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Mold on consumer products: How dangerous is it?

Clara Chan, MSc, DABT

May 18, 2018

A major home furnishing store recently recalled about 175,000 comforters “due to risk of mold exposure.” The recall was reportedly made “after a few mold spores were detected on a minimal number of units.”1 In the US, other consumer products have been recalled “due to risk of mold exposure.” The recall notices state that mold “can be present” on the products, “posing a risk of respiratory or other infections in consumers with compromised immune systems, damaged lungs or an allergy to mold.”2

In reality, mold spores are present everywhere, and it is normal to have mold spores on surfaces and furnishings in the indoor environment. Molds are part of the kingdom fungi and are related to mushrooms and yeasts. They reproduce by growing from microscopic units called spores. From these spores, mold growth can occur on surfaces of consumer products when sufficient moisture is present for some period of time, and the surface is composed of or contains an available food source for mold growth—examples include mold growth on old bread or cheese long forgotten in the back of the refrigerator. Extending from the spore, mold grows by means of root-like structures called hyphae and grow in masses to give rise to more spores. This growth is called colonization. Although individual spores and hyphae are too small to see with the naked eye, with sufficient growth, they are visible as a familiar fuzzy or powdery colony. The spores of many mold species become airborne readily when physically disturbed, later settling onto surfaces; and if a spore happens to land on a surface with moisture and food, the cycle begins again. Spores can come from indoor sources, but the major source of indoor mold spores is outdoor air which is enriched with spores from soil and vegetation; spores from the outdoors are also transported indoors on and by objects, people, pets and pests. These are the mechanisms that result in the ubiquity of mold spores on normal surfaces.

In general, the mold spores present at normal background levels are not a cause of illness. But with sufficient exposure, mold spores can cause human illnesses by three specific mechanisms: allergy, infection, and toxicity. People with allergies to mold may experience allergic reactions, including hay fever symptoms and exacerbation of asthma symptoms with sufficient exposure to mold types to which they are sensitive. Mold can cause systemic infection in people with compromised immune systems (e.g., cancer patients receiving chemotherapy, organ transplant patients receiving immunosuppressive drugs), but fungal infections in healthy, immunocompetent individuals are mostly superficial (e.g., fungal infection of the nails, thrush) and are rarely caused by only a few of the many common mold types. Toxicity (or mycotoxicosis) in humans and other animals can occur when moldy food or feed that contains mycotoxins (chemicals produced by some molds under suitable environmental conditions) is ingested in sufficiently large amounts. Mycotoxicosis from dermal (skin) exposure or the inhalation (breathing) of mold fragments or spores has not been demonstrated in humans and does not appear to be plausible.3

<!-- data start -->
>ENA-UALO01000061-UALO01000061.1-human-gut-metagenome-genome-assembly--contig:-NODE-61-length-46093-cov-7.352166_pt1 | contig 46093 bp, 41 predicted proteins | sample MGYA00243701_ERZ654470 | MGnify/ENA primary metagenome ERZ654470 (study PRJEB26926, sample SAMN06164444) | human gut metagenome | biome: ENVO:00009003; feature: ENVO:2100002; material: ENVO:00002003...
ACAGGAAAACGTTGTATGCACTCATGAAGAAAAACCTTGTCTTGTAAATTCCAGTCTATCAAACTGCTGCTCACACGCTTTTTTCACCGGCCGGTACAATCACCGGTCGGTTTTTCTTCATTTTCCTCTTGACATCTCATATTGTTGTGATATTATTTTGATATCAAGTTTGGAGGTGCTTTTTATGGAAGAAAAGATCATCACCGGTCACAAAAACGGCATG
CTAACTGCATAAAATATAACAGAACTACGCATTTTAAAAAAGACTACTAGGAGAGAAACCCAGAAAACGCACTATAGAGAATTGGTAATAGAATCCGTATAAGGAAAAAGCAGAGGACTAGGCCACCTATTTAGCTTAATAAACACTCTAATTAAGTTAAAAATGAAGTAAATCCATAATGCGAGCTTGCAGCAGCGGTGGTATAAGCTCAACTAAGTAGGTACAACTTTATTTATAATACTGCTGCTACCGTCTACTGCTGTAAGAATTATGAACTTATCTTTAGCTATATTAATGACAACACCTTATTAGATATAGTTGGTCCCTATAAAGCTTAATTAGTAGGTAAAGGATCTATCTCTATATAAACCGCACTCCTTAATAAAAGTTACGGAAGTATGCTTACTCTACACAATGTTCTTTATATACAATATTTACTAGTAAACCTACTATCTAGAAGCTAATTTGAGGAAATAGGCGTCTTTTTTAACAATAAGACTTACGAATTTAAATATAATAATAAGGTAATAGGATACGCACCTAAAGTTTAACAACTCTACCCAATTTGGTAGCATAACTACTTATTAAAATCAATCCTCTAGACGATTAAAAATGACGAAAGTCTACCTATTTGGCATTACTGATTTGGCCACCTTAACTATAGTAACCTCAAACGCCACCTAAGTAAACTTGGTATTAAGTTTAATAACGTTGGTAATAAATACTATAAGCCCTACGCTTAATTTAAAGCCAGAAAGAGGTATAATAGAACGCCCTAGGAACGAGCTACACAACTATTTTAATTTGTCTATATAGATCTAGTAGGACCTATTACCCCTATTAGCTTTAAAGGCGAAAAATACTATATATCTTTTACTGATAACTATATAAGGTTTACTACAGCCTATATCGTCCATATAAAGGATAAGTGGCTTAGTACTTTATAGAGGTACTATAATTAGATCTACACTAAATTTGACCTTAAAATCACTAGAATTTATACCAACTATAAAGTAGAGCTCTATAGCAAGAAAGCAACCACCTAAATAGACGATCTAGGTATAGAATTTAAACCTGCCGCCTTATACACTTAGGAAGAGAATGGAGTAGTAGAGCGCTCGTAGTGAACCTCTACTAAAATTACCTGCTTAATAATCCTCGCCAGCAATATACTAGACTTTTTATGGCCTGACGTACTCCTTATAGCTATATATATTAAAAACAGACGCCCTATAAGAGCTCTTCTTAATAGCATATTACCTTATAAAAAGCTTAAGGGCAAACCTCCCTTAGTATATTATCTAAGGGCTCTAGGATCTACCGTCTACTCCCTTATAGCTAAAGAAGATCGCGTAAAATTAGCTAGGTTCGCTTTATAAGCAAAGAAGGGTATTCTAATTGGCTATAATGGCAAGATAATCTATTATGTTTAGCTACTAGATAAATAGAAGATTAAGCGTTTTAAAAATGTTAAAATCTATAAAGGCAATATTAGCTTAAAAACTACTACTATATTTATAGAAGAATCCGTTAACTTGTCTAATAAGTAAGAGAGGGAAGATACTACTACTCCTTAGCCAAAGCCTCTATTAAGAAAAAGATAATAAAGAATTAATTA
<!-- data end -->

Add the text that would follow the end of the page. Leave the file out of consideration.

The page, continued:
In sum, exposure to mold spores on consumer products cannot be avoided. Mold will not grow when the consumer product is kept clean and dry. It is unlikely that a “few mold spores detected” could result in any adverse health effects for the user of a comforter.



  2. United States Consumer Product Safety Commission. Recall list. Available at
  3. Bush, R.K., Portnoy, J.M., et al.  The medical effects of mold exposure. Position paper of the American Academy of Allergy, Asthma and Immunology. J Allergy Clin Immunol 117(2): 326-333. 2006; Council for Agricultural Science and Technology (CAST).  Mycotoxins: Risks in Plant, Animal, and Human Systems. Report no. 139. Ames, IA. 2003; Institute of Medicine - Committee on Damp Indoor Spaces and Health.  Damp Indoor Spaces and Health. Washington, DC: The National Academies Press, National Academy of Science. 2004; World Health Organization.  WHO Guidelines for Indoor Air Quality: Dampness and Mould. WHO Regional Office for Europe, editor. Copenhagen. 2009.

About the Author

Clara Chan, MSc, DABT

Senior Toxicologist

Clara Chan, MSc, DABT, provides technical support and served as a consultant for projects in areas of toxicology, risk assessment, personal injury litigation, consumer product safety, and industrial hygiene.

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